I’ve also talked to some women who report the epidural didn’t really work for them. One of my friends said that the epidural only numbed half of her lower body – the other half felt all the pain. It is said that the cause of something like this would be that your catheter may have “drifted” a bit. If you get an epidural and notice that you’re not feeling the effects in all parts of your lower body, try to get a hold of the anesthesiologist and see if they can readjust the catheter before you go into active labor.

There are lists of potential negative side effects that you can read about, but for the majority of women, an epidural is a great, safe way of lessening the pain of delivery.

Will It Hurt My Baby?

The most recent studies say go for it! Babies born to moms who choose epidurals are just healthy as babies who are born naturally. One point of controversy is the breastfeeding aspect. Some say that babies born with epidural pain medication have more trouble latching on. But again, you’ll find just as many moms who will tell you the opposite.

In most cases, the truth about childbirth with an epidural is that you are in for a pleasant experience – getting to be active and present for the birth of your baby, but being numb to the pain of it! Share your epidural story with us in the comments section below!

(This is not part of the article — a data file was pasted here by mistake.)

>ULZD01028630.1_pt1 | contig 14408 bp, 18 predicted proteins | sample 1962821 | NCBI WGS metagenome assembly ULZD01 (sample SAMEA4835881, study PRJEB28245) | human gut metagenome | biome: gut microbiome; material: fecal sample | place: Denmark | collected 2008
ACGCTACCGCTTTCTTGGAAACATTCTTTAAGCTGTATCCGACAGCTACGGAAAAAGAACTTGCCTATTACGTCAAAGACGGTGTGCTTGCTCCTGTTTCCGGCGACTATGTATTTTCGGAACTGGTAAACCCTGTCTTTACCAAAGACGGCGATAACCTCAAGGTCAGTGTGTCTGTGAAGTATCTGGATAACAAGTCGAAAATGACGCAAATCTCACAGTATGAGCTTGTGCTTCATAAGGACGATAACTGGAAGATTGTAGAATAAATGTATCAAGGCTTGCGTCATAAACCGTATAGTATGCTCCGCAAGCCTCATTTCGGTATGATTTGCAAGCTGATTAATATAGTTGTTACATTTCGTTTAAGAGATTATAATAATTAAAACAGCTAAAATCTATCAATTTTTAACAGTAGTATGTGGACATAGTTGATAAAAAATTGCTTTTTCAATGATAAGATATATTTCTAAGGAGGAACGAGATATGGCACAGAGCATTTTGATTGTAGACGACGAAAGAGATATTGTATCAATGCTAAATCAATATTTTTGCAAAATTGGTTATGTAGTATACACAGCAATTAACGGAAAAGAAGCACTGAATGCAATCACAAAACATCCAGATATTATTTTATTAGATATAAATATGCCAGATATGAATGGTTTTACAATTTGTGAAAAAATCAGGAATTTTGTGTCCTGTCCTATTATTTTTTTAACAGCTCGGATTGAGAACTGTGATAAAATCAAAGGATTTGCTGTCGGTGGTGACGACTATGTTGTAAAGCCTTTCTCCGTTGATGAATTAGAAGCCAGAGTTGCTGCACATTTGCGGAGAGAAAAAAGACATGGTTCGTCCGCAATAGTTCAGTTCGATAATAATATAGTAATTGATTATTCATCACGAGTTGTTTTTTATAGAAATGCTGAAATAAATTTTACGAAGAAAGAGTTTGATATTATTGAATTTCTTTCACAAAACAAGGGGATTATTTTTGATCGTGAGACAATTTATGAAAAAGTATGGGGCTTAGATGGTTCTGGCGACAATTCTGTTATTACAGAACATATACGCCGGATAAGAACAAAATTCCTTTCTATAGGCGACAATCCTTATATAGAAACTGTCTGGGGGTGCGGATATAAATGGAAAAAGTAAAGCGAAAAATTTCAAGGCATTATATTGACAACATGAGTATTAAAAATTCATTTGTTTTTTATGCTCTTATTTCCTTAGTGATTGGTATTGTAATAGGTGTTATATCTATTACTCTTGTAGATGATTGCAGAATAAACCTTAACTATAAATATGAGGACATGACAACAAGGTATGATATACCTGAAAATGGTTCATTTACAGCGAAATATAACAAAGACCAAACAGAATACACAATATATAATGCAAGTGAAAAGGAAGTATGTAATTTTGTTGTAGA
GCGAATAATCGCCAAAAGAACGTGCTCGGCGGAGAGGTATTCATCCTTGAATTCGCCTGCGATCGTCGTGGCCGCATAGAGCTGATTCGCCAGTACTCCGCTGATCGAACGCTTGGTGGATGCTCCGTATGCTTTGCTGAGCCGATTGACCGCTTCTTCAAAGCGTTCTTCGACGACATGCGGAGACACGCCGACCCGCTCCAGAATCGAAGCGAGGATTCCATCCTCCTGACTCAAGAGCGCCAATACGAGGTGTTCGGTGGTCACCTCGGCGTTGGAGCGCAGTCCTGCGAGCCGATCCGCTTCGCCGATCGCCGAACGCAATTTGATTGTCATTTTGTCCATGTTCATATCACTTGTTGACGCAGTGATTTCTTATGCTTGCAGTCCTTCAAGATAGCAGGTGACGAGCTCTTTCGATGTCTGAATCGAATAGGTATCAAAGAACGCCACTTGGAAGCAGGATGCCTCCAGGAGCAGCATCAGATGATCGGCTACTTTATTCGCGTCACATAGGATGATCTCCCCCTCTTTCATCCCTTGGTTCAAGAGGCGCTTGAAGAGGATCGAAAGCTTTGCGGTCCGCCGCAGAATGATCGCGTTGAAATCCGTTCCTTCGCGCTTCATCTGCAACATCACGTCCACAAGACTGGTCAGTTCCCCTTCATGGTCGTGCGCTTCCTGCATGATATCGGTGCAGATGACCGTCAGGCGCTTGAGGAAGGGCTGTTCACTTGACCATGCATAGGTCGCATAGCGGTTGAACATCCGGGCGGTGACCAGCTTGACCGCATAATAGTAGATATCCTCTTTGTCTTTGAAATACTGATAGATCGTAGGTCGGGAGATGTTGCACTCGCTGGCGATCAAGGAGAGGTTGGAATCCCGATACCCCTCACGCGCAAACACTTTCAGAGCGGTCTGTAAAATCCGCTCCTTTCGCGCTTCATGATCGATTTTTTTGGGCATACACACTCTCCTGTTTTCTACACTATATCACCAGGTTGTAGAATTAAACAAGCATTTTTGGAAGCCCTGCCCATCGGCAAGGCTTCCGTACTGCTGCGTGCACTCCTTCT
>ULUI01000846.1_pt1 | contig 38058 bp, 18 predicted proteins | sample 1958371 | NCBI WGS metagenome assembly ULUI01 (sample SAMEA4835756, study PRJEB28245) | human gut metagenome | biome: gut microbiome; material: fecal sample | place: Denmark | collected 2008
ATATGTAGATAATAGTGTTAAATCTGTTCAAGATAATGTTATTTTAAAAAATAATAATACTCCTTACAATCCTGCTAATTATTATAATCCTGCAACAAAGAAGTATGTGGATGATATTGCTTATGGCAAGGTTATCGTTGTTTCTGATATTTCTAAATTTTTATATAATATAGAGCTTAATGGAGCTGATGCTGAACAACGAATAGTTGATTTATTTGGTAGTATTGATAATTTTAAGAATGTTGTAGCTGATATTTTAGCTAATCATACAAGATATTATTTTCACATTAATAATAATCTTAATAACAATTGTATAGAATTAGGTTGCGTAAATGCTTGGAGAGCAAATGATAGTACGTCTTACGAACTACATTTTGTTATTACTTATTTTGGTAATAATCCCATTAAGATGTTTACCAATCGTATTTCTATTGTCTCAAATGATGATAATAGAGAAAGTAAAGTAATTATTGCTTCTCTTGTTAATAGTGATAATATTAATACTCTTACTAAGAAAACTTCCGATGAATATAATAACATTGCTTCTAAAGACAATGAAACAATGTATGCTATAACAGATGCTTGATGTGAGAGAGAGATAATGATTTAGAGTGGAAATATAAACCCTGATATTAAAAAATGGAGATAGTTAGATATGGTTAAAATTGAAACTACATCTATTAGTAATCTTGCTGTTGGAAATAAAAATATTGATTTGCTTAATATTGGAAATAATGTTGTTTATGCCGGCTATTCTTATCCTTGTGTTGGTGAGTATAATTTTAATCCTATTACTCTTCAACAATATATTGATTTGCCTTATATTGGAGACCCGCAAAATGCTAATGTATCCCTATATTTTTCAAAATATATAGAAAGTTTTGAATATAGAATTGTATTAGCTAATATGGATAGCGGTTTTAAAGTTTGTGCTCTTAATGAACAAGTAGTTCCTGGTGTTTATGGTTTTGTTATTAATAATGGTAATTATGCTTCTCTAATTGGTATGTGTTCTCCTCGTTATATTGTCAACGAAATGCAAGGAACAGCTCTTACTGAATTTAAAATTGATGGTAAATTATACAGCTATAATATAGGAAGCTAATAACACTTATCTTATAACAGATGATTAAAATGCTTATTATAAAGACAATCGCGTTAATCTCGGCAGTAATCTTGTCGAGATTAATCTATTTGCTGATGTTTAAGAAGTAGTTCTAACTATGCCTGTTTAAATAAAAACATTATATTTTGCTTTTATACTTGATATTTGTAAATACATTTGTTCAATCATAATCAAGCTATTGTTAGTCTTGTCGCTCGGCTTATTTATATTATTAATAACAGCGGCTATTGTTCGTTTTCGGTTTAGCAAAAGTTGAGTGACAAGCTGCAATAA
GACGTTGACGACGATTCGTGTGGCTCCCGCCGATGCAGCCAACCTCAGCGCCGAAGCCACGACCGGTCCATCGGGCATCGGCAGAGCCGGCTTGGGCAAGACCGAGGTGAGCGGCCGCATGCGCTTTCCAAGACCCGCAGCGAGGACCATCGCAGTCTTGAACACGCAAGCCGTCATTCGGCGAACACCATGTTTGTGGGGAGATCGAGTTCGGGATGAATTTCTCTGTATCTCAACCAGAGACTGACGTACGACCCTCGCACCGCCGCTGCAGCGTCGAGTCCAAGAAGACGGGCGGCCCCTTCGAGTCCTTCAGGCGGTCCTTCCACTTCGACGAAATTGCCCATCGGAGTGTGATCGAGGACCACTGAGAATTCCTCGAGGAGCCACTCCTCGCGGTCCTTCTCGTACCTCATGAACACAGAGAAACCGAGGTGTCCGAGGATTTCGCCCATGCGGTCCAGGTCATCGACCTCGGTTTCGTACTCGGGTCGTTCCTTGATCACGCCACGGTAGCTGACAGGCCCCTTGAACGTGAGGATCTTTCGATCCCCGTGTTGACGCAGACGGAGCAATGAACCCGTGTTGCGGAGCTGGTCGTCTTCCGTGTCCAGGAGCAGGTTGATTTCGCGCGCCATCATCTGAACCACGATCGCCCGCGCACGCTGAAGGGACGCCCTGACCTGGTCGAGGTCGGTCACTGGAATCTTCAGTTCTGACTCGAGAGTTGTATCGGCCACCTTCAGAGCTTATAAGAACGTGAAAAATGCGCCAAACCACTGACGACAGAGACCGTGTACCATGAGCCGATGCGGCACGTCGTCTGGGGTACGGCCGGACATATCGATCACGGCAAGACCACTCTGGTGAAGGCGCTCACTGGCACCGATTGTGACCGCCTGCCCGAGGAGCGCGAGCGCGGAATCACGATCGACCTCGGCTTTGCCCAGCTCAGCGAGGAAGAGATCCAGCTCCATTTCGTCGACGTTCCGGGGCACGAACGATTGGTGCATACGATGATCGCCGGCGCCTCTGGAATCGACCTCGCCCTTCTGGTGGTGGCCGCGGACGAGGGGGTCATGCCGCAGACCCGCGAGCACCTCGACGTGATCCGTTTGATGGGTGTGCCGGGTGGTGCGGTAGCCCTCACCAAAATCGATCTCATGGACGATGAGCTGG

In contrast, some moms choose to have a natural delivery. Here’s some information about that!

 

RELATED QUESTIONS

Thoughts on getting the epidural or natural birth? I’m really debating. My mom wants me to do natural since it’s my first but my best friend said take the epidural…

How bad does it hurt to get an epidural??

Is natural birth really that bad? I don’t plan on getting an epidural.

Please share your experience with epidurals. Thanks!

At the beginning of my pregnancy I was HORRIBLE with needles. I can handle them a lot better now, but I’m still a little worried about the epidural. How bad is it honestly?

Okay mommies I need some advice. I’m 22 weeks 4 days and I am dead set against getting an epidural. I don’t want one because I already have back issues but I am also so scared about the labor pains. Any advice? This is my first pregnancy.

I’m totally getting the epidural- but what am I getting myself into with it? First time mom here and my pain tolerance is very low.

“I am 19 weeks today and I was just thinking the other day about if I should have a labor without an epidural or should I use the epidural? Would the epidural be better?”

How bad does the epidural hurt? I’m barely having contractions and they want to give it to me.

Moms who had epidurals: does it bug you when women who didn’t get an epidural brag about that? Do you think it makes them “tougher”? Question is completely out of curiosity, not trying to start anything just wanted opinions!

 

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About Scarlet Hiltibidal

Scarlet has written for and managed various publications - her articles reaching over 38 million readers. She has a degree in counseling and worked as a 4th grade teacher before entering the media realm. Currently, she writes for Smart Mom and is also writing children's curriculum for a church in Miami. Her favorite things to do are tell her husband every thought that crosses her mind, play with her two little girls, and connect with other moms on the SmartMom app! Visit her blog at scarlethiltibidal.com and follow her on Twitter @ScarletEH.